|Sir Tim Berners-Lee|
I wrote about the creation of the first website by Sir Tim Berners-Lee in chapter 8 of The Universal Machine. I quote:
In the summer of 1993 I was working with a small team developing expert systems (artificial intelligence software) for the construction industry when Mark came into my office. He was waving a floppy disk and enthusiastically said “Ian, you’ve got to see this! It’s a web browser!” “What’s the Web and why do I want to browse it?” I replied. “It’s really cool, you can see information from all over the world and navigate around it like a web,” he said, so I took his disk and installed a browser called Cello, and then had to install some other network drivers, and after about half a day of lost work I was ready to browse the Web.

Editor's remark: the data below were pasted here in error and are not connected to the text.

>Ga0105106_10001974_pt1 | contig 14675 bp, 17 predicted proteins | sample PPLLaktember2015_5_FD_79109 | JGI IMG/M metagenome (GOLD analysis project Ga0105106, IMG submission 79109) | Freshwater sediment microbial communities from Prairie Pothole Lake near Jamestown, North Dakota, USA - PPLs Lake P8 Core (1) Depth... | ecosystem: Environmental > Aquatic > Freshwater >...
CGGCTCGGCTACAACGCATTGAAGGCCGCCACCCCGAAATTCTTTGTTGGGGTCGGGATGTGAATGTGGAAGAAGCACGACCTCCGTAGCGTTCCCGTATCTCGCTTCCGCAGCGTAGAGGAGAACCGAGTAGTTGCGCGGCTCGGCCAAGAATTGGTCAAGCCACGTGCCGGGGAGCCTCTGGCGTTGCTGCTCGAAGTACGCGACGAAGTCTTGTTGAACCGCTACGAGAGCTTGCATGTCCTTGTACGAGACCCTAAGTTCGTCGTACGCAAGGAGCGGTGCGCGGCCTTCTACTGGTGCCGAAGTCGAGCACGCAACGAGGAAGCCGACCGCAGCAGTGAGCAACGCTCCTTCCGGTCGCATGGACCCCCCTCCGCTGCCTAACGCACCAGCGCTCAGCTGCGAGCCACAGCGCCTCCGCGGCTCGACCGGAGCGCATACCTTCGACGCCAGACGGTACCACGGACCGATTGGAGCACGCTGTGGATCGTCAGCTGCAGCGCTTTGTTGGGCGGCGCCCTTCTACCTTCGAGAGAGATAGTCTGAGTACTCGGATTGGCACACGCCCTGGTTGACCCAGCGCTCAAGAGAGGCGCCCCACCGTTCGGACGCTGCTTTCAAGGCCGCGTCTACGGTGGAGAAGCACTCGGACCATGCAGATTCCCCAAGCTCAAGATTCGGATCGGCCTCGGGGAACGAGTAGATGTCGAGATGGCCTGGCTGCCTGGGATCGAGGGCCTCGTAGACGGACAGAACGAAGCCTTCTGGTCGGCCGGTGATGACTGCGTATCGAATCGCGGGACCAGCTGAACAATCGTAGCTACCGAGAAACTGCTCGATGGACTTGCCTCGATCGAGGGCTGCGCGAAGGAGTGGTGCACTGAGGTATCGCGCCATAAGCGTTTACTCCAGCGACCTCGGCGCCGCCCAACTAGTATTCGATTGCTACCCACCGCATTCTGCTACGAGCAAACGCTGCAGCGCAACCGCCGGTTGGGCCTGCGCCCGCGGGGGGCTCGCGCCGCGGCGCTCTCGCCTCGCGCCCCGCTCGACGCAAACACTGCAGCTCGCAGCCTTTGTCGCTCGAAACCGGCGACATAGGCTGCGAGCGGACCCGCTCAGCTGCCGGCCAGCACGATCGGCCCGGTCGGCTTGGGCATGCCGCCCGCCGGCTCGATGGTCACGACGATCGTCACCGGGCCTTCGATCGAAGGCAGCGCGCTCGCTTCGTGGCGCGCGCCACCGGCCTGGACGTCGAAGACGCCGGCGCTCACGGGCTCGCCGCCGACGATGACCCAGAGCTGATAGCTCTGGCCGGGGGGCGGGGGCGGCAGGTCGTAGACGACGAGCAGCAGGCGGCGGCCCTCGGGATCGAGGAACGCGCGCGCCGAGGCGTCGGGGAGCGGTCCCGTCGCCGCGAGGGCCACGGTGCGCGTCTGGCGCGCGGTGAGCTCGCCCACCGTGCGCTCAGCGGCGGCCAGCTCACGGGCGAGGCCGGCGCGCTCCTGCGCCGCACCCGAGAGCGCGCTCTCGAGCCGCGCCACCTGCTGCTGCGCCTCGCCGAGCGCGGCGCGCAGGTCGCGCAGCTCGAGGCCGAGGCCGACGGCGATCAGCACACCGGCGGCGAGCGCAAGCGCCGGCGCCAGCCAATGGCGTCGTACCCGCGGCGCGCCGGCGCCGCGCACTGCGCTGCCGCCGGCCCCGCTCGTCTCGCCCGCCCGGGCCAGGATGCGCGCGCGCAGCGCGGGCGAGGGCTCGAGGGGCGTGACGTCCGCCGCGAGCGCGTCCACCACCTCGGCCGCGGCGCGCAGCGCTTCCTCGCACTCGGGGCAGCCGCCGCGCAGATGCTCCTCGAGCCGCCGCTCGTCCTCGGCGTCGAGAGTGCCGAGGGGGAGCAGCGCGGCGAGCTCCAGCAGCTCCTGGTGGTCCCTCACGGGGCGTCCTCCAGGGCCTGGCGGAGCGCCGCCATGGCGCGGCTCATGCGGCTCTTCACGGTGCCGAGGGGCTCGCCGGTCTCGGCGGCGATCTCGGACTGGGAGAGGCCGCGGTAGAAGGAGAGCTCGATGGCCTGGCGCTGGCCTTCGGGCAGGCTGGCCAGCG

I launched Cello and I was taken to http://info.cern.ch, which seemed to be the heart of the Web. I then browsed around CERN getting lots of arcane documents about particle physics experiments and committee meetings, and ended up in a Computer Science department at MIT. I browsed around other websites for an hour or so and then put Cello down. Frankly, the Web seemed rather boring.
The web got better, much, much better.